Without Harry Kane and Dele Alli, Tottenham blew away Borussia Dortmund with a dominant second half, while Real Madrid was able to escape Ajax with a narrow victory that was aided by technology in the Champions League.

By Jonathan Wilson
February 13, 2019

Tottenham took a huge step toward the quarterfinals of the UEFA Champions League, producing an emphatic second-half performance to beat Borussia Dortmund 3-0 in the first leg of their last-16 tie at Wembley Stadium on Wednesday.

Spurs had looked anxious in the first half, but second-half goals from Son Heung-min, Jan Vertonghen and Fernando Llorente secured a famous win that puts Tottenham in prime position to reach the final eight.

In the day's other game, Real Madrid rode a bit of luck to take control of its tie, winning 2-1 at Ajax. Marco Asensio's late goal was the difference in Amsterdam, where Video Assistant Referee was called into action for the first time in Champions League history.

Here are three thoughts on the day in the Champions League:

Son, Vertonghen step up to inspire Spurs

In the absence of Harry Kane and Dele Alli, and with  Llorente looking sadly superannuated, it was essential that Son step up if Tottenham’s season was not to slide into terminal decline. Spurs were fortunate, perhaps, that South Korea’s Asian Cup campaign was so curtailed, but Son has been exceptional this year, scoring 11 goals in his last 12 games. It was, predictably enough, Son’s goal a minute into the second half that gave Tottenham the lead. Less predictably, Vertonghen, having already set up the first, scored the second.

Vertonghen, usually a central defender, was only playing at left wingback because of the absence of Danny Rose and Ben Davies. There are times when his lack of pace, particularly on the turn, is a concern in that area, but he is a remarkably adept crosser of the ball for somebody who has very little cause to practice the art. His ball into the box for the opener could not have been better, bending into the path of Son as he dropped behind Dan-Axel Zagadou and allowing the South Korean to slam a side-footed volley into the top corner.

Vertonghen had been presented with the ball by Lucas Moura, who had received it after Christian Eriksen had won the ball high up the pitch, an indication of the higher press employed by Tottenham after the break. It was a tactic that shifted the balance of play significantly in its favor.

Vertonghen had an extraordinary second half overall, imposing himself to the extent that he not only negated the threat of Jadon Sancho but also became a persistent attacking threat, He was rewarded with his first Champions League goal, volleying in from Serge Aurier’s cross seven minutes from time.

Llorente, off the bench for a matter of seconds, added a third, glancing in Eriksen’s corner with five minutes to go–the first time he had ever scored as a substitute for Tottenham in the 34th attempt.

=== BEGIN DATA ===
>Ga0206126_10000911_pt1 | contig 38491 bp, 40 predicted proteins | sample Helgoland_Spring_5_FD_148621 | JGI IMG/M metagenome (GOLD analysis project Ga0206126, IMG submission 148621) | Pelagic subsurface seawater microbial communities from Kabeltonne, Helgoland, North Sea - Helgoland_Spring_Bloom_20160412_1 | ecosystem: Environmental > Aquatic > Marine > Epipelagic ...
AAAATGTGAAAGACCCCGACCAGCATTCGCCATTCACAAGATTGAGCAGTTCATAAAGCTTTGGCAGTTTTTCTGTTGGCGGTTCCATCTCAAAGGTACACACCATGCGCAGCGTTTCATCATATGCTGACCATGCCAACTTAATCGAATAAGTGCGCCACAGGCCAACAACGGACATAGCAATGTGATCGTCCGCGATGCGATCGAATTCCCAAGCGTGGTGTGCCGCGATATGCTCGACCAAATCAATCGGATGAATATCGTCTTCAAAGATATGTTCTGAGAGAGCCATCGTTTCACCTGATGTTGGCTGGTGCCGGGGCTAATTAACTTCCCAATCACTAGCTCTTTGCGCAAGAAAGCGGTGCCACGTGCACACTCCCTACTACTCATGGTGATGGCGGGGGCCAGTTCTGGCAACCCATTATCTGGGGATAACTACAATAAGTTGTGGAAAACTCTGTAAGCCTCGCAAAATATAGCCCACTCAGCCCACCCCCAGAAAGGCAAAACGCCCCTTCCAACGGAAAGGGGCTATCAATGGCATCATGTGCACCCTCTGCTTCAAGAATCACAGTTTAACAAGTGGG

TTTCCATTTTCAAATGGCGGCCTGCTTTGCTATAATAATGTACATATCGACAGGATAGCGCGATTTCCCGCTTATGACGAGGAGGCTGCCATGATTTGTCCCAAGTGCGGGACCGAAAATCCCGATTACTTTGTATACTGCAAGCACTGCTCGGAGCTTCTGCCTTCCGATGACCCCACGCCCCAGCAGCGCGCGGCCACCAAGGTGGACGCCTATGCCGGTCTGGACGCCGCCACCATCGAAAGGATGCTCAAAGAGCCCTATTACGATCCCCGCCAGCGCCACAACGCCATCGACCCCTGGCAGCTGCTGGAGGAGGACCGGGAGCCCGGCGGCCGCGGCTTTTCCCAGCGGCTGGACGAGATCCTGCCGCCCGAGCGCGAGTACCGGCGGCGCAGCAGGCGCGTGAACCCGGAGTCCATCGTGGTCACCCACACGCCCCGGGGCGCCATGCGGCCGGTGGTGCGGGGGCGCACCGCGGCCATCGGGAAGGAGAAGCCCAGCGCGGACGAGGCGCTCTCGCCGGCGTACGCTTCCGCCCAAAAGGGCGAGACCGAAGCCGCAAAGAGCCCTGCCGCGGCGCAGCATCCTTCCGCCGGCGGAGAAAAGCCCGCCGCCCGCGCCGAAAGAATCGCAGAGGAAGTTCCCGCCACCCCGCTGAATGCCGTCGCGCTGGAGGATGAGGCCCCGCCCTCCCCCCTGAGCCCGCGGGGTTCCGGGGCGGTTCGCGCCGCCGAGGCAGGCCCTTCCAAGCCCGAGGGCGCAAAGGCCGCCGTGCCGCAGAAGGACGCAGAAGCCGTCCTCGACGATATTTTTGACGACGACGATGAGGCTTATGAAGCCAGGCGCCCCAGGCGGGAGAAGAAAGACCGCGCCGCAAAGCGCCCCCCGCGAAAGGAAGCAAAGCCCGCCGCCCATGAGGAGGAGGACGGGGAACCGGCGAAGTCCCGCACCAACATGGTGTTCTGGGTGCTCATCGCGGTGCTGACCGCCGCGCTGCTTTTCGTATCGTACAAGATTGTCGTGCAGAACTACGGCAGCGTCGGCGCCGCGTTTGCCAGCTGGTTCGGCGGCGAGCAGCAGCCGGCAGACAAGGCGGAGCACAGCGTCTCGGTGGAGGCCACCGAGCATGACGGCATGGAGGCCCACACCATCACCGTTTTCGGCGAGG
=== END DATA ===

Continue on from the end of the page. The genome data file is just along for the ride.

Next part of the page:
WILSON: How Shorthanded PSG Dealt Solskjaer's Man United a 1st Loss

Dortmund wilts after halftime

Tottenham was magnificent in the second half, but Dortmund will wonder what might have been had it not been depleted by injuries and weakened by a flu virus. This, after all, is a side that let in three in the final 15 minutes in drawing against Hoffenheim on Saturday–and in the first half, Dortmund could legitimately claim to have had the better chances.

Sancho was by far the most threatening Dortmund player, his pace and trickery causing panic every time he ran at a defender. Most of the opportunities Dortmund created, though, were gifted to them by Tottenham, who retain an alarming propensity in big games for giving the ball away cheaply in dangerous areas.

There is a widespread belief that Hugo Lloris is not quite the goalkeeper he once was, but he made an exceptional save just before halftime, hurling himself to his right to claw away Zagadou’s header. But for a tiny deflection off Juan Foyth that took a little of the pace off the ball, he surely would not have gotten there. He did, though, preserving parity and preparing the ground for the second-half surge.

MCKNIGHT: Remember The Ringleader – The Story of Eddy Hamel

Real Madrid benefits from UCL's first VAR controversy 

As a game, this was essentially a microcosm of Real Madrid’s season. For much of the first half it was outplayed, struggling to get going in the face of an excellent Ajax performance, but it picked up in the second half and, just about, did enough to win the game.

Most of the post-match discussion, though, will focus on the incident six minutes before the break in which VAR, for the first time in a Champions League game, ruled out a goal. Ajax seemed to have taken the lead, as Nicolas Tagliafico took advantage of a flap by Thibaut Courtois to nod into an empty net, only for the goal to be ruled out after a video review because Dusan Tadic was fractionally offside and standing just in front of Courtois, so close to him that there was contact between them, as the Argentinian headed in.

With Ajax having failed to score when in control, there was a sense of inevitability about Madrid’s eventual victory. It took the lead on the hour mark, with Vinicius Junior, who has been exceptional over the past few weeks in La Liga, cutting the ball back for Karim Benzema to score.

Ajax, to its credit, kept fighting and levelled with quarter of an hour remaining, with Hakim Ziyech side-footing home from a left-wing cross by David Neres. But with three minutes to go, Marco Asensio touched in a Dani Carvajal ball at the back post to pinch the victory and give Real Madrid two away goals and the aggergate edge heading back to the Bernabeu.

You May Like

HOLE YARDS PAR R1 R2 R3 R4
OUT
HOLE YARDS PAR R1 R2 R3 R4
IN
Eagle (-2)
Birdie (-1)
Bogey (+1)
Double Bogey (+2)